Learn from the experts


Bill Black

My research interests have primarily focused on leadership preparation and partnerships as well as critical policy implementation, with particular interest in leadership and policy related to students identified with disabilities and bilingual/bicultural students. I am a Professor in the Department of Leadership, Policy, and Lifelong Learning at the University of South Florida, where I have served for over 10 years as an Area Program Coordinator in Educational Leadership and Policy Studies (ELPS). I also served as the co-editor of The Journal of Cases in Educational Leadership, am currently the co-editor the Research and Theory in Educational Administration, have served as editorial board member of multiple journals in the field, and have been a Principal Investigator, Co-Principal Coordinator, or Coordinator on a total of eight (8) grants totaling $4.358 million. I am currently serving as the Past President of the University Council of Educational Administration.

Describe your writing process/routine?

 I typically try to get at least 15-25 minutes per day (even if it is organizing or making notes) and then one longer day per week during the academic year. I find that I get too tired at night given other program and family responsibilities-so I try to get something done early. This year I am working on turning off my e-mail for periods of time so I am not interrupted.

When did you develop your writing process/routine?

Over time-but this has been more recent. Covid and parenting also forced me to look at using smaller bits of time to think about it and then schedule at least one longer period of time per week. When possible, I can then expand the days that I can write for longer periods of time.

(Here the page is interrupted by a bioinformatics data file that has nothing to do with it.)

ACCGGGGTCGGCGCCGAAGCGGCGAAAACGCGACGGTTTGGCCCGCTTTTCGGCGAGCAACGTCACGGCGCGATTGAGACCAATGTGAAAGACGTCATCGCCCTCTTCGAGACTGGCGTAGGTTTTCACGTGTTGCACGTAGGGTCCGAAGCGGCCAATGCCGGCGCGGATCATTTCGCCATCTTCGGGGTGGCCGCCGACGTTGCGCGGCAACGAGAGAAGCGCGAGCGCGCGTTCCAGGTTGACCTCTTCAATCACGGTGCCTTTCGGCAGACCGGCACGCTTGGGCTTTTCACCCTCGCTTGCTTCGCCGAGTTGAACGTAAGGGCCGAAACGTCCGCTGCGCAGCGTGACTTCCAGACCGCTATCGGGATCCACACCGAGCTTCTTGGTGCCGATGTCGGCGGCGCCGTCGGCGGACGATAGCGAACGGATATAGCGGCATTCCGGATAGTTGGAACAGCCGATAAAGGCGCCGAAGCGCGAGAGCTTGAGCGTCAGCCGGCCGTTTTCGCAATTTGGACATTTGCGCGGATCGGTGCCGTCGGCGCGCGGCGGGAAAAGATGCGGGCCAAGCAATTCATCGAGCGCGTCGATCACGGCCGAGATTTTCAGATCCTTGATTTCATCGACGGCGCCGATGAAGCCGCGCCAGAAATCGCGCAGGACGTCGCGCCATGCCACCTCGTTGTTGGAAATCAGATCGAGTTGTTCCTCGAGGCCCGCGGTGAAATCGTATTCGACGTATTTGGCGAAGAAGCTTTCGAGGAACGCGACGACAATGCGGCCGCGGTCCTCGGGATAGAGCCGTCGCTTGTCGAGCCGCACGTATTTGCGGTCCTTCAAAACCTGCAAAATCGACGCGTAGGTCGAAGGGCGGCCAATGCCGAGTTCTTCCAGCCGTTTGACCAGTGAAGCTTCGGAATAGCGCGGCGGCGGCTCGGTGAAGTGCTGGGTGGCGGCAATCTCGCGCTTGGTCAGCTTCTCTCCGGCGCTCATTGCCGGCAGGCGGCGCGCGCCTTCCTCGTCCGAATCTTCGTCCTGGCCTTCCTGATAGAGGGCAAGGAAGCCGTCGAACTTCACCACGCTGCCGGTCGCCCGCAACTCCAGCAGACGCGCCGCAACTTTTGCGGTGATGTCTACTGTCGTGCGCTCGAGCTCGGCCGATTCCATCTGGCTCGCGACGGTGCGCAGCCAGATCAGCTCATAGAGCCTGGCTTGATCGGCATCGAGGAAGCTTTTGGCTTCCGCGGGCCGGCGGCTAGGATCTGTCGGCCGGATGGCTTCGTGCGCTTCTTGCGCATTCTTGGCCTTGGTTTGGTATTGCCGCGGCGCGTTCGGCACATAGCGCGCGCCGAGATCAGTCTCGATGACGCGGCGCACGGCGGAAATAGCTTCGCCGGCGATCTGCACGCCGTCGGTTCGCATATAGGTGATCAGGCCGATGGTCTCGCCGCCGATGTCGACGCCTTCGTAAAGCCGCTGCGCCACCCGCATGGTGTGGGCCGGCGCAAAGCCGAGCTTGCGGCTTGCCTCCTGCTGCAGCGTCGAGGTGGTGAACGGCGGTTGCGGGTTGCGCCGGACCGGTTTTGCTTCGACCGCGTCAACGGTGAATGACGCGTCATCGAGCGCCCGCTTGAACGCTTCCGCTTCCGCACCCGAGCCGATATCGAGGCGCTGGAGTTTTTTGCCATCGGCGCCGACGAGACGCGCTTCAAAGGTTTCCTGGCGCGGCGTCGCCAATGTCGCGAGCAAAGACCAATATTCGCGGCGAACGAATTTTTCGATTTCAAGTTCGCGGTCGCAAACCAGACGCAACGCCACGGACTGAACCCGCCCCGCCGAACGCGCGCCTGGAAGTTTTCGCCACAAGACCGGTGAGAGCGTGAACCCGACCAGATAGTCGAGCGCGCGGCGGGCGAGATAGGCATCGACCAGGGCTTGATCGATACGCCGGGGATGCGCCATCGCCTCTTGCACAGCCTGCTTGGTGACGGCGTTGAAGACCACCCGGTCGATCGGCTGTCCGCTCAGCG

Why did you develop your writing routine?

It has had to evolve as my personal and family situation has evolved-I used to be able to go to coffee houses and spend hours at a time-now I try to squeeze in a little time every day and then have one day a week when I am able to spend a larger chunk of time. 

How did you improve your academic writing skills?

It helps to have colleagues review your work and to write with others. In addition, my work as an editor has been helpful-working as a graduate assistant for Qualitative Studies in Education, as well as reviewing articles for academic journals and serving as co-editor of the Journal of Cases in Educational Leadership. 

What time of day do you find you write best?

Morning (5-6am – 12pm)

What resources helped you become a better writer (books, mentors, writers, etc.)?

Mentors have always helped. I remember one of my professors at University of Texas, Jay Scribner told me that he loved feedback-even critical feedback, as it helped to think through the next draft. So, becoming less fearful of rejection or critical feedback has been very helpful. If something is rejected, I can take the feedback and rework and re-submit elsewhere so that I don’t feel that my efforts go nowhere. I also think my writing and researching informs my teaching and service. In addition, my service can expose me to new research and other writing and researching partners. So, I think being able to take rejection and be in a community of supportive colleagues is important. 

How do you make time for writing with all the other commitments you have?